Jurassic World’s intention to be more like the original wasn’t just words thrown lightly in the heat of promotion. There are Spielbergian overtones all over this film, not to mention a pro-science agenda and certain contempt for corporations.
Indeed, Jurassic World easily stands above the third movie and gives The Lost World a run for its money, at least in subtext (a below-average Spielberg movie is still a Spielberg movie). But among the achievements there are a number of shortcomings that make the outcome somewhat uneven.
Built over the remains of John Hammond’s original vision, Jurassic World is very much like Disneyland, including insanely long lines, extreme merchandising and teens more interested in their smartphones than in dinosaurs walking the Earth for the first time in 65 million years.
With revenues dwindling and the wonder fading, InGen powers-to-be come up with an insanely short-sighted strategy: Create a new dinosaur with DNA of different species. The outcome –Indominus rex- is different all right: A creature capable of outsmarting its handlers and anxious to find its place in the pecking order. Spoiler alert: It’s pretty high.
It’s up to a handful of people to prevent massive carnage: Owen (Chris Pratt), a no-nonsense velociraptor handler; Claire (Bryce Dallas Howard), the workaholic operational manager; and Simon (Irrfan Khan), the company’s CEO. Against them, the morally bankrupt head of security (reliably evil Vincent D’Onofrio), the aforementioned Indominus rex and a flock of pterodactyls. The raptors are the wild card: They acknowledge Owen as their alpha, albeit reluctantly, and are not too fond of other humans.
The raptors angle is the most original element in Jurassic World: The whole notion of leader of the pack has not been explored until now, let alone the idea of weaponizing these creatures. Unfortunately, the film falls into patterns previously established by its predecessors: Moppets in constant peril, professionals taken out with surprising ease and a considerable amount of running.
Director Colin Trevorrow does a very good job for someone whose only previous feature was a low budget indie (Safety Not Guaranteed). The set pieces are serviceably intense and coherent. The filmmaker recognizes there is no need for wall-to-wall action and allots plenty of time for the audience to appreciate the park working normally (a highlight being the petting zoo).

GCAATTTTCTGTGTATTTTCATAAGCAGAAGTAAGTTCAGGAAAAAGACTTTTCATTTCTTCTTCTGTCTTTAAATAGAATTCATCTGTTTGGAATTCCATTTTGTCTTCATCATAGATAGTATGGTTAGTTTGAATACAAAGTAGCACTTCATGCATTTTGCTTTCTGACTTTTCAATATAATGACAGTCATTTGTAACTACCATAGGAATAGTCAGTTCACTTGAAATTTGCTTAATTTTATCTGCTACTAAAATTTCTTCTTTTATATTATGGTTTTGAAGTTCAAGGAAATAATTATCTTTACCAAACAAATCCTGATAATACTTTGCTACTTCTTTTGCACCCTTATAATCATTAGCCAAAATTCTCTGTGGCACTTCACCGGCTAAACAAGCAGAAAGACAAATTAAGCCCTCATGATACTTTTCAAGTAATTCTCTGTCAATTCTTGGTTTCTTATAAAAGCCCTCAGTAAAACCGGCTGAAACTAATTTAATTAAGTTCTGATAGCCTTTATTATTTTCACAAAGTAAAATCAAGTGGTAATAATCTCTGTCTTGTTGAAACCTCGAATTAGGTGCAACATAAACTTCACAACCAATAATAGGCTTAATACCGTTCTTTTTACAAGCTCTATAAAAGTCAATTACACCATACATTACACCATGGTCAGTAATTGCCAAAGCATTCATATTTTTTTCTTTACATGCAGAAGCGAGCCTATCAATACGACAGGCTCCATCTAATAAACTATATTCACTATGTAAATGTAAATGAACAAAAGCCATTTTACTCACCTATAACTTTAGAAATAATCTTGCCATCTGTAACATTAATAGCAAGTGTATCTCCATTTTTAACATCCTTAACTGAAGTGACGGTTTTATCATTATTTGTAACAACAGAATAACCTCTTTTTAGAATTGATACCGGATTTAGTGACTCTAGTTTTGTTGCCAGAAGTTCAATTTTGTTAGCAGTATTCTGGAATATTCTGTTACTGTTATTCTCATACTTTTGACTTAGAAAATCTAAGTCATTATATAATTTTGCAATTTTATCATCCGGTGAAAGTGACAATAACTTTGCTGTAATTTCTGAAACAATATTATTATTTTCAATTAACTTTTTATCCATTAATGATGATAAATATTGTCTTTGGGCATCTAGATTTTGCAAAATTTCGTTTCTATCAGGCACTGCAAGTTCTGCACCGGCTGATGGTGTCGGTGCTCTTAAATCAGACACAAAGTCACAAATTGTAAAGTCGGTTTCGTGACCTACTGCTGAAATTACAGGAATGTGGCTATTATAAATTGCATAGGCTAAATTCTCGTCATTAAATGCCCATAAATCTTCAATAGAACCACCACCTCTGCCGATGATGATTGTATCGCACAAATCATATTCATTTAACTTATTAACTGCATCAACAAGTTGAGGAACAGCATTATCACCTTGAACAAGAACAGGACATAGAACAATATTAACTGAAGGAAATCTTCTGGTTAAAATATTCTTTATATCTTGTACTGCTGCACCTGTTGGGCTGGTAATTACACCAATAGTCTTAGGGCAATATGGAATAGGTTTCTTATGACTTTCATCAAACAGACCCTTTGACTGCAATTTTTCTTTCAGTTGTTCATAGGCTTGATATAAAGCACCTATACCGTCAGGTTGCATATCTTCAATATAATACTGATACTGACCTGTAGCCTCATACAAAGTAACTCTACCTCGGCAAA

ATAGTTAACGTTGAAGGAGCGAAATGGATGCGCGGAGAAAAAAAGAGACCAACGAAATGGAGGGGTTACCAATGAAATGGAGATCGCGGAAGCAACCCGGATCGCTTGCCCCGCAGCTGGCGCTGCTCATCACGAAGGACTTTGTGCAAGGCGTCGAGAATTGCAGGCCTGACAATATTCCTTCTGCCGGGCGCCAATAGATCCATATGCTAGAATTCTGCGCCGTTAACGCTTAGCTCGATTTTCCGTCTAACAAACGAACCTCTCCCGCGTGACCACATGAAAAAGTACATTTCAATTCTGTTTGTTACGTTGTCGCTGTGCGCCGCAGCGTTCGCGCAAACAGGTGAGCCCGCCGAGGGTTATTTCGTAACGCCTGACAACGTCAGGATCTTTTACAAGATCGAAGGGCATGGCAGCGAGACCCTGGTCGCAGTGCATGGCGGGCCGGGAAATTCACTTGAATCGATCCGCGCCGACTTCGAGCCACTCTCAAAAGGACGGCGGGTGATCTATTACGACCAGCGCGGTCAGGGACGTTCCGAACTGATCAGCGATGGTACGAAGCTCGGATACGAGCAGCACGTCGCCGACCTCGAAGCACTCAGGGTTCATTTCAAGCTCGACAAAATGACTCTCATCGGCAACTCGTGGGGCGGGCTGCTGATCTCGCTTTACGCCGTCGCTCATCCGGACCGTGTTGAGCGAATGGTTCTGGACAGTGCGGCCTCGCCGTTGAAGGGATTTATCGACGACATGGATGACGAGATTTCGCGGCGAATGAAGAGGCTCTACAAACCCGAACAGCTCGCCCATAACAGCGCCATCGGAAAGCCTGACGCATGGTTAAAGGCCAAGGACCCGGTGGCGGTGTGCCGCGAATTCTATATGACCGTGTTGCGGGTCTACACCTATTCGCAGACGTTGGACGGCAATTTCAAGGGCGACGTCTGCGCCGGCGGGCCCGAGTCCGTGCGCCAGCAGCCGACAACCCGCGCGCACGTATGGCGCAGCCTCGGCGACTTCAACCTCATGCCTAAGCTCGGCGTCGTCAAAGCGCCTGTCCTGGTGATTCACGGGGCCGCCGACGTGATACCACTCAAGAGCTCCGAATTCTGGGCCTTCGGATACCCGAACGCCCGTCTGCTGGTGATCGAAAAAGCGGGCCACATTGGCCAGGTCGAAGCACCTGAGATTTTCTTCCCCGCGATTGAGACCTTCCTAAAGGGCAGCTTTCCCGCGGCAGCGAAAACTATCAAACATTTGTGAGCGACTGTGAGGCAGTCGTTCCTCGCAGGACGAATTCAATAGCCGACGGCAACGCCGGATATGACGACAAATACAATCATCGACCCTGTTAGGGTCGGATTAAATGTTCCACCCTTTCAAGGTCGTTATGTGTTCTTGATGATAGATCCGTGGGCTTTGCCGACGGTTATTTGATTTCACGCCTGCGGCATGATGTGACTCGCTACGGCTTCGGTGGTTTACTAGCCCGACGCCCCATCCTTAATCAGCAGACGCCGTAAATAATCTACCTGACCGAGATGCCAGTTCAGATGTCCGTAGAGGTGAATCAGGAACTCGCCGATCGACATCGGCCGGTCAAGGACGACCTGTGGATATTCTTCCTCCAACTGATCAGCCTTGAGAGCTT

The tie-ins to the original are not the most obvious ones (namely Sam Neill, Laura Dern or Jeff Goldblum), but are easily recognizable. By making the events in Jurassic Park a PR nightmare InGen is trying to sweep under the rug, anything related tends to stick out. Chief among them is Dr. Henry Wu (BD Wong), the ethically-challenged geneticist who brought the dinosaurs back to life in the first place and now is creating new ones. This guy’s god complex is off the charts.
Trevorrow’s approach to the material is noticeably Spielbergian, but there are downsides to this strategy. The entire family-in-turmoil subplot -haunted by divorce, not by dinos- is grating, and the most complex character of the bunch is Blue, one of the raptors (Blue gets a fantastic hero shot later in the movie). Stuck in a Harrison Ford-type role, Chris Pratt considerable comedic chops go woefully underused.
Perhaps the most stimulating aspect of Jurassic World is the ending. Without spoiling anything, I can tell you it explodes the franchise wide open. A necessary development, as the island setting was wearing out. Where does the saga go from here? I’m warily interested.
Three prairiesaurus. Jurassic World is now playing, everywhere.